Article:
I got home late last night and found that RescueTime had blocked WordPress. I have now taught RescueTime that WordPress is a productive site, not a distracting one, so that problem shouldn’t happen again!
Corrie tried to be open to conversation, but Edie didn’t say anything about Leila for the rest of the day, though she did keep looking out the window. Corrie didn’t want to bring the subject back up herself. She did wonder where Leila had gone after she talked to Edie, but she was confident that the faerie could take care of herself.
They passed a pretty quiet day, working on their homework and snacking throughout the day because neither of them felt like going out to the dining hall for lunch. Corrie didn’t want to leave Edie alone—and it was also nice to just hang out in the room all day with her roommate and best friend.
As the day wore on toward evening, though, Corrie started to get sick of homework. She’d caught up with her math and art homework and done the introductory and closing paragraphs of her essay for her English class; she knew she should practice trance, but now that she was getting bored, she didn’t think she would do very well.
Corrie sat back and stretched, rubbing her eyes. She’d filled half the page with carefully sketched cubes. That had to be enough for now. The assignment was to fill the whole page, at least two rows of cubes one inch on a side and two rows of cubes a half inch on a side, but she had time. She didn’t have Design Fundamentals again until Tuesday afternoon.
Anyway, right now she felt like if she drew another perfectly straight line she was going to break her pencil in half and throw the pieces out the window. Since it was a mechanical pencil, that would be really difficult. So, relaxation time it was.
She looked around the room, frowning. The other bed and desk were empty. She remembered Edie saying something about being right back; she’d assumed her roommate was going to the bathroom or something. But that had been a long time ago, hadn’t it?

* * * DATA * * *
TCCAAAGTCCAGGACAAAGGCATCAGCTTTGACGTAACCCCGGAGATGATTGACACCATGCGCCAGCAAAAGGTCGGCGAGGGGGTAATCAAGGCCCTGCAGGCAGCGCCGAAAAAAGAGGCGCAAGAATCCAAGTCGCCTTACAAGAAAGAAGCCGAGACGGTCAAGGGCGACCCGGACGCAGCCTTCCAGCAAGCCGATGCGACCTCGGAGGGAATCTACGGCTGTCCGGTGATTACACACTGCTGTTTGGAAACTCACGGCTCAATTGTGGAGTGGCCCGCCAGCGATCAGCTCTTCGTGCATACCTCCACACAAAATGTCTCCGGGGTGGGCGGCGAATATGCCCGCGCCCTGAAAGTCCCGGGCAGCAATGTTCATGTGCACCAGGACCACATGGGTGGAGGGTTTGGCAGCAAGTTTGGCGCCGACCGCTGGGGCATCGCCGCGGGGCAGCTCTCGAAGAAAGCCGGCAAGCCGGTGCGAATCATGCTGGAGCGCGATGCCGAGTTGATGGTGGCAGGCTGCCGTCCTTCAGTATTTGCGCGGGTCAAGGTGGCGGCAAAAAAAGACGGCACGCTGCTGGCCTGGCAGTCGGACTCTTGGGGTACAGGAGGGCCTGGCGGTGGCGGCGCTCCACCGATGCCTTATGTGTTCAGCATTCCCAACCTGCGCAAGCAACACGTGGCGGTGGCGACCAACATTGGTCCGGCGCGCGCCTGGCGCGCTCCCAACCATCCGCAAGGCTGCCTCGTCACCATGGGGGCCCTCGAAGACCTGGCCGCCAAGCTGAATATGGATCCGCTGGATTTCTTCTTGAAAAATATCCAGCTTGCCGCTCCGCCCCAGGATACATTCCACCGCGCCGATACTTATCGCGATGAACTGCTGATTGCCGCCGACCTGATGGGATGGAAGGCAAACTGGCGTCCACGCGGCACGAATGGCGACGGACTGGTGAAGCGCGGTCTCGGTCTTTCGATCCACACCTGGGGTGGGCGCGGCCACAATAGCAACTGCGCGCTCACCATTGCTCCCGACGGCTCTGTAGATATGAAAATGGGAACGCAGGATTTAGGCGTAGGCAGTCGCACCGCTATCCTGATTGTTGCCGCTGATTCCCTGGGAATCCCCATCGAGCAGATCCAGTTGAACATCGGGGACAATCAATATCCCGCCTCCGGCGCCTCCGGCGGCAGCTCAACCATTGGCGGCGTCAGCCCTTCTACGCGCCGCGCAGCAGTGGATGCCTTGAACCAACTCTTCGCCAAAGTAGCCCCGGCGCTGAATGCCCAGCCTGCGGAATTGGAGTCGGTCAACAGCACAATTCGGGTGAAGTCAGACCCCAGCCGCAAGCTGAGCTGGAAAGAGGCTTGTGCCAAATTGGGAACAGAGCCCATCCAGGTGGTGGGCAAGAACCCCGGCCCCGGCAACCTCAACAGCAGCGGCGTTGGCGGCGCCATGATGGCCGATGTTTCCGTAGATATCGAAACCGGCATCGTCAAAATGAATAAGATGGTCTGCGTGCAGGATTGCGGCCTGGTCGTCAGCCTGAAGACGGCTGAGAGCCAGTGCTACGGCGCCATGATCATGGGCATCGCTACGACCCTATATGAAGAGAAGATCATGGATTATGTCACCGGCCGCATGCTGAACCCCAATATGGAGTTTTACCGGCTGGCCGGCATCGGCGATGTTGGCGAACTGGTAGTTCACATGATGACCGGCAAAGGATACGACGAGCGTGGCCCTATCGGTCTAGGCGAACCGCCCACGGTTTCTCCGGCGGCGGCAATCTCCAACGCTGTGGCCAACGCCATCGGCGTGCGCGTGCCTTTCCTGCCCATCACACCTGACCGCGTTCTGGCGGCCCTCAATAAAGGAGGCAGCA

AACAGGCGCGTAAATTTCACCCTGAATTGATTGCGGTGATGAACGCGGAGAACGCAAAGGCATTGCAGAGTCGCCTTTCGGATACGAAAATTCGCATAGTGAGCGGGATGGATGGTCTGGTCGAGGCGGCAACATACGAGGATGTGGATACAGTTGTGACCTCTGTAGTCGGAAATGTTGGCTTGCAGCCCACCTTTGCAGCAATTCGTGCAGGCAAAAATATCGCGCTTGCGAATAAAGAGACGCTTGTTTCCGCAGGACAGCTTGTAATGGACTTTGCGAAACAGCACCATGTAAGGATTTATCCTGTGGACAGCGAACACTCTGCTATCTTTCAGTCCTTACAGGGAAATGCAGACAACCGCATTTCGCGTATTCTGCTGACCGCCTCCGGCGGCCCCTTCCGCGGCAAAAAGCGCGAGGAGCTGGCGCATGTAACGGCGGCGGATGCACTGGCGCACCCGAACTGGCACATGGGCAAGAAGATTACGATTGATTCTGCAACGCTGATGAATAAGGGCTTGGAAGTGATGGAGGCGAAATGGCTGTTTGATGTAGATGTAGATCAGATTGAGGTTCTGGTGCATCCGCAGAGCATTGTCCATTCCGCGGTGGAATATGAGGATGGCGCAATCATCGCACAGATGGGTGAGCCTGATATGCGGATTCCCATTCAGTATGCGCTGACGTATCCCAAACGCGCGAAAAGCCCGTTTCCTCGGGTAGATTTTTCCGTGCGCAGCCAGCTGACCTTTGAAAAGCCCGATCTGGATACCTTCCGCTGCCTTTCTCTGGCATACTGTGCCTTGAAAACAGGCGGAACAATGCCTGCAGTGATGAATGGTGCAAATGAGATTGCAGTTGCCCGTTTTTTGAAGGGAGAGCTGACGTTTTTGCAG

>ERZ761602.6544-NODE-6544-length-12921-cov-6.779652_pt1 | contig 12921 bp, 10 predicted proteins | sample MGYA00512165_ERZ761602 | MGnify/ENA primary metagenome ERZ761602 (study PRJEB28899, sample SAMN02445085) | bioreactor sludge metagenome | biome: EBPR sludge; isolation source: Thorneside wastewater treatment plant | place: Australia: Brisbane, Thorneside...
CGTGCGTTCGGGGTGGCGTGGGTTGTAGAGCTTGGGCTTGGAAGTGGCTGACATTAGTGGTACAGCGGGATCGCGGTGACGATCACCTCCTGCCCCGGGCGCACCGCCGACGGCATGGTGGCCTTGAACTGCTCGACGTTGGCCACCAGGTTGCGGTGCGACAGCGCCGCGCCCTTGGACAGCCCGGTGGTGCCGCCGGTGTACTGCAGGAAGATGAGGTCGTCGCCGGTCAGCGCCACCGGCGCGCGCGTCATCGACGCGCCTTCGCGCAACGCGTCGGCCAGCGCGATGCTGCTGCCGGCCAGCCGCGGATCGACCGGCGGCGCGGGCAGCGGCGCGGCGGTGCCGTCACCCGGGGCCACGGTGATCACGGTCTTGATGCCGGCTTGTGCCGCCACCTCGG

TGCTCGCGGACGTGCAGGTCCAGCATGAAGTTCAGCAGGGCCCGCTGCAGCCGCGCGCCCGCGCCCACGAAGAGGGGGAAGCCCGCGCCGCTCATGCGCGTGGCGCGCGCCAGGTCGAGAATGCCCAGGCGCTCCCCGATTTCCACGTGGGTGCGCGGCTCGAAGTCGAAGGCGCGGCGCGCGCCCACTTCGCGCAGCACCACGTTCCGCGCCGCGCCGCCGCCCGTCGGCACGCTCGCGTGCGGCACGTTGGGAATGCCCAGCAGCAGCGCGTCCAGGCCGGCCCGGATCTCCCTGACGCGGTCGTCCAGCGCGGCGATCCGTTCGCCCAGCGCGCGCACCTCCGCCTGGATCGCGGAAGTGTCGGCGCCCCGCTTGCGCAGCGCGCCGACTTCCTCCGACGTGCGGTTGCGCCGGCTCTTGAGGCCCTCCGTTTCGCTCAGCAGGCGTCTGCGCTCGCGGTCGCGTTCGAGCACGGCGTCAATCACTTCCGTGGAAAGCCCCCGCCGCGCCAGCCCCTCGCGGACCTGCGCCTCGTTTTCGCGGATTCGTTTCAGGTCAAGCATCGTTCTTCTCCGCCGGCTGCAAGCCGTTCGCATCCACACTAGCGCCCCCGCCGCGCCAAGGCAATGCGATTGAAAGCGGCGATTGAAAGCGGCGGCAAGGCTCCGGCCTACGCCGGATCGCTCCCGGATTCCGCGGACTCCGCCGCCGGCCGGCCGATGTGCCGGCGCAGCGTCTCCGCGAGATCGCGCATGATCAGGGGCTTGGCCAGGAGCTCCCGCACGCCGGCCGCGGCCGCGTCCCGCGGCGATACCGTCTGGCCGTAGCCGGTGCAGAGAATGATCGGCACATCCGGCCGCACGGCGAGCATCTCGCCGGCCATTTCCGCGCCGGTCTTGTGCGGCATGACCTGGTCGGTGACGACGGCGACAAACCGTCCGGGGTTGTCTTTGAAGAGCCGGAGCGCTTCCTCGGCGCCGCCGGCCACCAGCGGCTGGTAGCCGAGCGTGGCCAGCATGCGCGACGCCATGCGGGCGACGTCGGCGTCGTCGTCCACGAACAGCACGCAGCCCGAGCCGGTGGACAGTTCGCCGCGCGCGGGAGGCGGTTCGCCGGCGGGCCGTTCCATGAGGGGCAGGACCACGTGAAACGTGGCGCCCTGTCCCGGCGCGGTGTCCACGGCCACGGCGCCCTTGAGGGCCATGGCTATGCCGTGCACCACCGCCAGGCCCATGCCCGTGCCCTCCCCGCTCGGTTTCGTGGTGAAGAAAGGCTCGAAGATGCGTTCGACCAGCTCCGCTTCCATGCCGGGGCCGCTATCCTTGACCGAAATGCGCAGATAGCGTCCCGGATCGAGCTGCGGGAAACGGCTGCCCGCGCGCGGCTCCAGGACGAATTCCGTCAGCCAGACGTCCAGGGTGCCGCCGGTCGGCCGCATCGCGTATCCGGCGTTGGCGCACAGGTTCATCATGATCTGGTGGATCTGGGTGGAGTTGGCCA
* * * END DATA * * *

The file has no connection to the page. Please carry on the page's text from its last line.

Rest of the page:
Leila was silent for a long time, her hands no longer stroking Edie’s hair. Edie sat up—this time Leila didn’t try to stop her—and moved into a cross-legged position, next to Leila but at an angle so she could face her.
Leila was staring into space, or maybe up at the trees. She was very, very still—she didn’t even seem to be blinking.
Edie didn’t want to say anything; she was sure Leila must be thinking hard and didn’t want to interrupt her. So she sat quietly, just waiting.
“Now, Edith,” Leila said, “will you answer my question? What has happened while I have been gone? It seems to be a great deal.”
Edie took a deep breath. She wished she could look at Leila’s face while she explained what had happened, but maybe this was more intimate. Clearly, it was more comfortable for Leila.
“Okay. Before I start, how much do you know about the treaty between Thengul and Alienor Chatoyant before the school was founded? You weren’t around then, were you?”
“No, no. I am not quite that old.” Leila laughed.
Edie didn’t want to get up and go over to Leila, to bridge the small space between them. She was upset—she was mad at Leila, and she wasn’t getting answers that satisfied her, so she didn’t want to do what Leila said.
But she also missed her girlfriend badly, and she couldn’t bear to let Leila sit there reaching for her when they were finally together again. So she got up, walked over, and sat down next to Leila, resting her shoulder against Leila’s arm and not letting her skin touch the tree.
As soon as they reached the orchard, Leila sat down, her back to a tree trunk. She looked tired—were those dark circles under her eyes? Edie had never seen her looking anything less than perfect.
Leila gestured at another tree, the one she was facing. Edie hesitated. She had good memories of this orchard—but bad ones, too. And the bad ones had been hidden from her for a long time. She didn’t know how to feel about this place, and she knew even less how to feel about it with Leila there with her.